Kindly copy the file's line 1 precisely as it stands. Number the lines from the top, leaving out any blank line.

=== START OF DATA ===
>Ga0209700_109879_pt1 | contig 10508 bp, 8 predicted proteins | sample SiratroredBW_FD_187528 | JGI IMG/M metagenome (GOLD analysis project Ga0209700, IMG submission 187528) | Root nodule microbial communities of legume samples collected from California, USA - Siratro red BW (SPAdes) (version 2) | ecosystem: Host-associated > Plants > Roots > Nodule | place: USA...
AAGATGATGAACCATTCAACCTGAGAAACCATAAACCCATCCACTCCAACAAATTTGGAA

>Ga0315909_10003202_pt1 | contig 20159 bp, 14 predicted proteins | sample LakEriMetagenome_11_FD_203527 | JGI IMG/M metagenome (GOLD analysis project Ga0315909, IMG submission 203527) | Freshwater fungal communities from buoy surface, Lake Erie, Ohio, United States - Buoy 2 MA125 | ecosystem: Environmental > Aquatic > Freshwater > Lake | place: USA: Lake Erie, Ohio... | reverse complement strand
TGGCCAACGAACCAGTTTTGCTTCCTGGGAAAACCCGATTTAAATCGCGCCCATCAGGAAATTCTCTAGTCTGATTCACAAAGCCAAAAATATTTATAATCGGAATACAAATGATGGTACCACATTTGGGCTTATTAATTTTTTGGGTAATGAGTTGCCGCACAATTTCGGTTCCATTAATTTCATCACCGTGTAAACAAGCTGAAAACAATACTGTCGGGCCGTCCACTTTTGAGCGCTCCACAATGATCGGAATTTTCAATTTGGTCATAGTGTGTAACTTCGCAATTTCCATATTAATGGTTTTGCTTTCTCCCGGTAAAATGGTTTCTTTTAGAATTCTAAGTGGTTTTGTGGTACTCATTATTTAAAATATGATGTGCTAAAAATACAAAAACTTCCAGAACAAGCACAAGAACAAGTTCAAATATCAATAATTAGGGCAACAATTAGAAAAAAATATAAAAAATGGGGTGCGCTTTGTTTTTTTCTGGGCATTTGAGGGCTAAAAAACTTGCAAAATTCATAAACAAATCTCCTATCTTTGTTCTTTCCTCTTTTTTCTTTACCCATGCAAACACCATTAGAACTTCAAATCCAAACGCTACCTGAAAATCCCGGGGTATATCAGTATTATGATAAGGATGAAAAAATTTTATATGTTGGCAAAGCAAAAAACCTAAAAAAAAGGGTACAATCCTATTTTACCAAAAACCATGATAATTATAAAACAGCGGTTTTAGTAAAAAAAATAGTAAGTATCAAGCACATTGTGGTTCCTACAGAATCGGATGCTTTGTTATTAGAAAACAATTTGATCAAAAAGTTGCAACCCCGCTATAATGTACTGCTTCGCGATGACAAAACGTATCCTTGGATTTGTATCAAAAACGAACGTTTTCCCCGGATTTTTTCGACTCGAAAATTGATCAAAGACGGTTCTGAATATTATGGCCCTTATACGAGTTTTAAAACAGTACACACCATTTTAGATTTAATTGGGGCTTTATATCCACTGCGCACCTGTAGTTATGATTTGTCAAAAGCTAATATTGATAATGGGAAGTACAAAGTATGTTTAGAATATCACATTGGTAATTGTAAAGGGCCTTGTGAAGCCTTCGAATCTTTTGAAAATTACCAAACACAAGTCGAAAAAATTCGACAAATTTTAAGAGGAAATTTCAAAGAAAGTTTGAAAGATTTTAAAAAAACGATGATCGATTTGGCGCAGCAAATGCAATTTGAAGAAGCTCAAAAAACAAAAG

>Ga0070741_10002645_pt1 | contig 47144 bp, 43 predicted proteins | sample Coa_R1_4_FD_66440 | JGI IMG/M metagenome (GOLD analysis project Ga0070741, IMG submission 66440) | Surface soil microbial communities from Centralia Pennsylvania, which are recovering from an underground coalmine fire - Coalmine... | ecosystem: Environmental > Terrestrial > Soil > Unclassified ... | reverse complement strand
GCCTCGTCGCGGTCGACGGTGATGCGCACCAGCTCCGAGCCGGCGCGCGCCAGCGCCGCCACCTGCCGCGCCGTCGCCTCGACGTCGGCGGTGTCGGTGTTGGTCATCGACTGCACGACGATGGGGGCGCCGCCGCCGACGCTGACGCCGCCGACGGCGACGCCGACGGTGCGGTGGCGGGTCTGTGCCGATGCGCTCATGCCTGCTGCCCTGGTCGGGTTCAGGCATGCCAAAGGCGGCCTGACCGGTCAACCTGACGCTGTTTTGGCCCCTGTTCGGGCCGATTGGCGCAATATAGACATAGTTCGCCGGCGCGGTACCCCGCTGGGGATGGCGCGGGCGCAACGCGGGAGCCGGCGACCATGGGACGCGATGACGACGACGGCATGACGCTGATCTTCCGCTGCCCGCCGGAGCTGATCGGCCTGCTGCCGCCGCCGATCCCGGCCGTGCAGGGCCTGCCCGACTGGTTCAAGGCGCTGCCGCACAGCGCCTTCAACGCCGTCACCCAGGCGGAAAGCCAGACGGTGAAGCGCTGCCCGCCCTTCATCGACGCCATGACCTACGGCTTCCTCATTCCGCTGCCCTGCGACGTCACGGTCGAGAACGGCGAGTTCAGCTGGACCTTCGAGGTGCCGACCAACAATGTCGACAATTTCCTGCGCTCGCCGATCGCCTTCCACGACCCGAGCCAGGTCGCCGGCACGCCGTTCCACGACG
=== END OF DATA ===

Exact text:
>Ga0209700_109879_pt1 | contig 10508 bp, 8 predicted proteins | sample SiratroredBW_FD_187528 | JGI IMG/M metagenome (GOLD analysis project Ga0209700, IMG submission 187528) | Root nodule microbial communities of legume samples collected from California, USA - Siratro red BW (SPAdes) (version 2) | ecosystem: Host-associated > Plants > Roots > Nodule | place: USA...